Q: What's your message for the yoga and wellness industries?

A: Let diverse bodies come to the table! Roughly 67 percent of women in America wear a size 14 or larger. From a consumer perspective, that’s a ton of shopping power and buying dollars. And yet you still don’t seem to want our money. That’s CRAZY! Everyone knows that a big yoga brand has openly said that they don’t want the money of fat women, but most major brands also leave us out. There are smaller, size-inclusive companies, like Lineagewear, but the “culture setters” have yet to invite us to the table.

“If the only images we see are before and after photos, we perpetuate the idea that being a finished product is the only way for us to be happy. Bullsh*t.”

I’m a plus-size woman, and I have money to spend. At some point in time, the narrow definition of the “ideal” customer is going to hit its saturation point. From a business perspective, if you want to grow, you have to start acknowledging body and ethnic diversity. Be more size-inclusive: Slender. Heavy. Everything in between! On a human level, are you about helping people to live a better life using yoga? Or are you about profits? Yoga does not discriminate. All people, in their own way, can practice some form of yoga, no matter how modified. If you have a body, you can practice yoga. So let’s start inviting everyone to this beautiful party! My dream is to look around the room one day and see a kaleidoscope of women coming together. My dream is for the women who struggle to love to feel empowered and worthy. For these women to be able to learn about yoga and wellness and know that these tools can help them in their journey! For every woman who has ever bought a pen or a tote bag because they couldn’t find a T-shirt in their size… I see you.

Q: Can you tell us about your wellness journey?

A: I got honest and started looking at the things in my life that didn’t support me. I started my journey at 37 years old, weighing nearly 360 pounds and in constant low-level pain. In 2015, both my parents ended up in the hospital at the same time. At that moment, I realized my body wasn’t in optimal health. I was unable to walk the single NYC block from the garage to my mom’s hospital bed without stopping in pain. Shortly after, I realized that my personal life was out of whack, and that I wasn’t living purposefully. If my body and my heart were unaligned, it was time to make changes. In the last 18 months, I’ve danced with the coping mechanisms and limiting beliefs that have kept me from thriving. I’ve forgiven my past choices with acceptance, and decided to choose something different every day.

I don’t believe in dieting. I work on eating mindfully and “track my macros,” and I am learning more about nutrition and how different foods make my body feel. I have embraced strength training and simply do more physical activity. I can run six flights of stairs in about 52 seconds, and I now feel the joy of being mobile and free enough to WALK places without worry. Emotionally, I have been willing to look my hurricane in the eye and say, “OK, I see you, and now I move forward.” As my body gets smaller, I have to practice legit self-love. On one hand, I’ve never been stronger and healthier in my adult life, and yet, my skin is loose. Seeing my breasts get smaller and deflate, for example, takes a lot of self-love! My body is an ever-changing work in progress. That is what women need to know. We need to know that our bodies can change. We need to know that we are ALL going to get older, and with aging, stuff is going to move and shift. We need to find peace in the body we have, exactly as it is. That doesn’t mean we can’t want to selfimprove. It means we deserve peace where we are.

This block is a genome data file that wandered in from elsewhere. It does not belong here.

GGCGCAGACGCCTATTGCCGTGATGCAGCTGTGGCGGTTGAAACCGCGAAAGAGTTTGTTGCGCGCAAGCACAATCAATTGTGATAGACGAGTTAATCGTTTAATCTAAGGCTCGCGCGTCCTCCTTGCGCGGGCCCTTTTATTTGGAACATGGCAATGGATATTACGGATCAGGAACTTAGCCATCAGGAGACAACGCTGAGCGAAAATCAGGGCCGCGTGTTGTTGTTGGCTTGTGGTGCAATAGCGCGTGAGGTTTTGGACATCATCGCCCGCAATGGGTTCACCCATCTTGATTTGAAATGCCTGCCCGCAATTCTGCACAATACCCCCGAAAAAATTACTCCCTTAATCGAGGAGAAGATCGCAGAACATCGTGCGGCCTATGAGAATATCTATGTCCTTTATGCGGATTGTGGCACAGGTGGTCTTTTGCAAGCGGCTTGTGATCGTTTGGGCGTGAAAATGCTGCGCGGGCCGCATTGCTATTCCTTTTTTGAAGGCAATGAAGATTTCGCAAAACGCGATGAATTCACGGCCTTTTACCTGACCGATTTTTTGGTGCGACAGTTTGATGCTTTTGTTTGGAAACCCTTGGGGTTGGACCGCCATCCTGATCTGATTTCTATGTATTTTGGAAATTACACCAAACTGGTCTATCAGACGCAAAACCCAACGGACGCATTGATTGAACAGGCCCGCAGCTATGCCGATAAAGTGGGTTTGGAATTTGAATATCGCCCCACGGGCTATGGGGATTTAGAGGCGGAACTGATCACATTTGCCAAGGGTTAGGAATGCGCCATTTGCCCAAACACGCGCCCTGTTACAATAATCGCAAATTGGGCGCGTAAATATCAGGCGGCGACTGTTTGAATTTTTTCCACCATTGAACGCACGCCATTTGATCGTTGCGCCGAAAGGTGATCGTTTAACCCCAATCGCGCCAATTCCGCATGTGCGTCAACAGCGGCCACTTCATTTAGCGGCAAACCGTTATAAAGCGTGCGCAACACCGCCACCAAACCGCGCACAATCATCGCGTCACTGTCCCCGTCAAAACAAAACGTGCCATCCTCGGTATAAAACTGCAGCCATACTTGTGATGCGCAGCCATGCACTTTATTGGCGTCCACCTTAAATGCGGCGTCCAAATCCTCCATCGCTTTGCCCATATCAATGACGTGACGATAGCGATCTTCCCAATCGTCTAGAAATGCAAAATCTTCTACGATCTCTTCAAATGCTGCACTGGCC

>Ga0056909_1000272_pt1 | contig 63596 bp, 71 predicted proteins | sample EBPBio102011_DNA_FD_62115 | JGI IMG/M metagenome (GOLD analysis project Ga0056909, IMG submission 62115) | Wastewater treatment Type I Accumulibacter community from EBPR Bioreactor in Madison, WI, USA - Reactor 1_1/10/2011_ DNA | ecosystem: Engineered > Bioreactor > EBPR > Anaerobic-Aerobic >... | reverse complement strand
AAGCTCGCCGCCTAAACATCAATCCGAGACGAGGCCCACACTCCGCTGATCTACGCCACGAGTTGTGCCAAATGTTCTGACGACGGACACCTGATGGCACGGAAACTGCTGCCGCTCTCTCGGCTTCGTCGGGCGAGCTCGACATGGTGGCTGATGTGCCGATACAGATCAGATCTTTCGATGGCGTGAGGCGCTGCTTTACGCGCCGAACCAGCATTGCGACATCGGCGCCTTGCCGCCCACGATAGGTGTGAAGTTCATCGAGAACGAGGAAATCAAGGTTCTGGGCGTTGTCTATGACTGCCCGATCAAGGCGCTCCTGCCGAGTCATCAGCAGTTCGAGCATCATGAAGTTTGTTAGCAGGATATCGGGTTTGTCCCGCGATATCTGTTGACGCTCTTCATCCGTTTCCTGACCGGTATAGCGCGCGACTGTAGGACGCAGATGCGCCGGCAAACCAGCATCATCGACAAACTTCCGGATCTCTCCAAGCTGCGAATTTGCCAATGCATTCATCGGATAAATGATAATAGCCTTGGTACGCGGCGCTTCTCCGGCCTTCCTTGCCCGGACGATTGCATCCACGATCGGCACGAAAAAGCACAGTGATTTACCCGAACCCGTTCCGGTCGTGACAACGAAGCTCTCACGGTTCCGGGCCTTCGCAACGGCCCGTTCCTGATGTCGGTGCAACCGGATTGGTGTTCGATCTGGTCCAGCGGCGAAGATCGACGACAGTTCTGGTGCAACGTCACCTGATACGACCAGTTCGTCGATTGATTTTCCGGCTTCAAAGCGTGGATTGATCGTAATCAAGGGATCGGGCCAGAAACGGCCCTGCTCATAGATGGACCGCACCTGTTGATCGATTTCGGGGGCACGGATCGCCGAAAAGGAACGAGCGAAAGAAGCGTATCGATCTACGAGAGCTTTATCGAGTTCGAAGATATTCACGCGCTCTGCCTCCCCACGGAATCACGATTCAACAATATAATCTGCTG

Q: How has Kundalini played a role in your growth?

A: Kundalini has helped crack my soul open. Its sutras continually guide and reassure me in my process. When I am feeling blocked, I remind myself that simply by starting I will remove the pressure. When I struggle with something, I remind myself that there truly is a way though EVERY block if I can be willing to see it. Kundalini is so stunningly body positive. It doesn’t require me to be perfect; it simply requires that I show up. My beautiful teacher, Kjord Davis, reminds me continually that showing up is 90 percent of the journey! Most of Kundalini is done with closed eyes; there is no competition, there is only me and the privacy of my own body. While with Vinyasa, people are often divided by skill level, Kundalini merges levels into one. It is one body of people coming together in energy. There is something so welcoming about this! There are some days I have nothing in me to give. But I know I can ALWAYS come to my mat. Just as I am. I modify most of every class, but I do it with joy. I regularly take classes at Wanderlust and also privately with Davis, who has helped me to develop a personal practice based on my challenges and my astrological chart. Kundalini has helped me learn to harness the power of my breath and has, quite literally, given me guidance I use on a daily basis.

Q: Do you have any final words for women struggling to love their body?

A: Don’t feel pressured to “love your body” if you don’t. If that feels like too big of a task, focus first on removing negative self-talk. Then try to move to body neutrality. This will lead the way to feeling more peaceful, which paves the way for acceptance and love. Everyone struggles. We all have fear. It’s just that some of us are more comfortable processing fear and moving past it. Self-love is a choice you make every day. Sometimes 10 times a day in small ways. It is unglamorous and sometimes challenging, but it’s a journey I would never change for the world.

bottom of page